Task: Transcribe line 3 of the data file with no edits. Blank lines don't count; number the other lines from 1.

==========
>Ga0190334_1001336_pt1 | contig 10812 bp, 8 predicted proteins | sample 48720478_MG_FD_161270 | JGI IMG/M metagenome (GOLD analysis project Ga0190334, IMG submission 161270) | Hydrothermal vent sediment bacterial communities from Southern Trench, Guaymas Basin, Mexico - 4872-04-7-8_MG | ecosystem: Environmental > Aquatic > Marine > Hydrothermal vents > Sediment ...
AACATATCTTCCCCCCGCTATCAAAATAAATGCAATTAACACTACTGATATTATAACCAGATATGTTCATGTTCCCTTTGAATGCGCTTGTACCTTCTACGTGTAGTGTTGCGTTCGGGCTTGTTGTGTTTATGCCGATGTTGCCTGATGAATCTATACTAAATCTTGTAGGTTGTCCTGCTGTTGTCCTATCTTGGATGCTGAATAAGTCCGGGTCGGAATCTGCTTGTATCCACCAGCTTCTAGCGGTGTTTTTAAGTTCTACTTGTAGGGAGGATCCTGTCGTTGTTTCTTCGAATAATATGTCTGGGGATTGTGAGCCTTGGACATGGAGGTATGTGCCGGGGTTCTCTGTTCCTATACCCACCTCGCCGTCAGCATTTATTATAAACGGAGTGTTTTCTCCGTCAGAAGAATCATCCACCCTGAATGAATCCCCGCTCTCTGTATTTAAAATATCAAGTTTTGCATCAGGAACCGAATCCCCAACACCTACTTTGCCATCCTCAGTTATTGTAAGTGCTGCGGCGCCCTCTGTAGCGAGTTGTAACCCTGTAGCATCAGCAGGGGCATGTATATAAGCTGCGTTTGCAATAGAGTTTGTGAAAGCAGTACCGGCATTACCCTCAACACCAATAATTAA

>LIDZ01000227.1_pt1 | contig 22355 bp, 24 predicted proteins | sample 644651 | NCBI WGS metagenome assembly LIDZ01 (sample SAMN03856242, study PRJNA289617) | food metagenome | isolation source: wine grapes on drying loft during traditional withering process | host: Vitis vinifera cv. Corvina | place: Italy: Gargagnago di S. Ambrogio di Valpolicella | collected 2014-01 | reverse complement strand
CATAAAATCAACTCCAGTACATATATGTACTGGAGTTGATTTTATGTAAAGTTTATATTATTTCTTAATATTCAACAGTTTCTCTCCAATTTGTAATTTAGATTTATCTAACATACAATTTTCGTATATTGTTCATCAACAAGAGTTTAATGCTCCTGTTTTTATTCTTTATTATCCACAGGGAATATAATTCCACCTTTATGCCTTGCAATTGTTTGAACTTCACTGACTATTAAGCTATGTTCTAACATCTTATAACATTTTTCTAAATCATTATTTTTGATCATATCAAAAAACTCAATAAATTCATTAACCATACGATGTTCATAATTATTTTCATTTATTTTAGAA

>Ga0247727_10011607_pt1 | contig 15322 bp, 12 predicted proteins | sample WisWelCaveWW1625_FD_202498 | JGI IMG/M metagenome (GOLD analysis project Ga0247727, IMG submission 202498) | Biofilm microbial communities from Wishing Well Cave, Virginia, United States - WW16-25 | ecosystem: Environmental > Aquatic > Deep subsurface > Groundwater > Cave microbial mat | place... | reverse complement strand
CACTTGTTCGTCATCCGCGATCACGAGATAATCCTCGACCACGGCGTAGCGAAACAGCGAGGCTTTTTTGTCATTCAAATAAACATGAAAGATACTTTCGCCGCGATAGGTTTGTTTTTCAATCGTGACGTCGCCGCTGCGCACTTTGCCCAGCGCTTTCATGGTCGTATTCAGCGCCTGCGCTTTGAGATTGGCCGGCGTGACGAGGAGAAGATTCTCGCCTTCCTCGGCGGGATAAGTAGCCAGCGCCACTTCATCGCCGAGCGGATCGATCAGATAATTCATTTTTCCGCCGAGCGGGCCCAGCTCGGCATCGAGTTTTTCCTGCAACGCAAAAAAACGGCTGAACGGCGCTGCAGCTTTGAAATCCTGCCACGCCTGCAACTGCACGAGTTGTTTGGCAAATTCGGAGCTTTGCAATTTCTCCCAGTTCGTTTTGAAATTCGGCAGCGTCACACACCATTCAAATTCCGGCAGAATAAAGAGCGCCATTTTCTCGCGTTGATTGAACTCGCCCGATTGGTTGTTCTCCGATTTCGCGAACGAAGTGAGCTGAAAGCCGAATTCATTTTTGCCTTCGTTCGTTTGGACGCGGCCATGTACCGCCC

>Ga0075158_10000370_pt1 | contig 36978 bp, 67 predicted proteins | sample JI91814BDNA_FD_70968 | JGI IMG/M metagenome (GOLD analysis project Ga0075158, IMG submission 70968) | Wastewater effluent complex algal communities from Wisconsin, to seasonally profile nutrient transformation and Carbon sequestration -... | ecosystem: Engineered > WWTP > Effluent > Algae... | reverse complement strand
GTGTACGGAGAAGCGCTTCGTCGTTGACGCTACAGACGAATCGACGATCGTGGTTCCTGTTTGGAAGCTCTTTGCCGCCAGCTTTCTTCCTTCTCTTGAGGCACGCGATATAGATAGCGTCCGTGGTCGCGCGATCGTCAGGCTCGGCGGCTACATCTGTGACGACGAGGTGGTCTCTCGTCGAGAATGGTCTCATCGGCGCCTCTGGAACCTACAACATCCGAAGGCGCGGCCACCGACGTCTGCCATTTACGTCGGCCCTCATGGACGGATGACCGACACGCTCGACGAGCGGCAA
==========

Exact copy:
>LIDZ01000227.1_pt1 | contig 22355 bp, 24 predicted proteins | sample 644651 | NCBI WGS metagenome assembly LIDZ01 (sample SAMN03856242, study PRJNA289617) | food metagenome | isolation source: wine grapes on drying loft during traditional withering process | host: Vitis vinifera cv. Corvina | place: Italy: Gargagnago di S. Ambrogio di Valpolicella | collected 2014-01 | reverse complement strand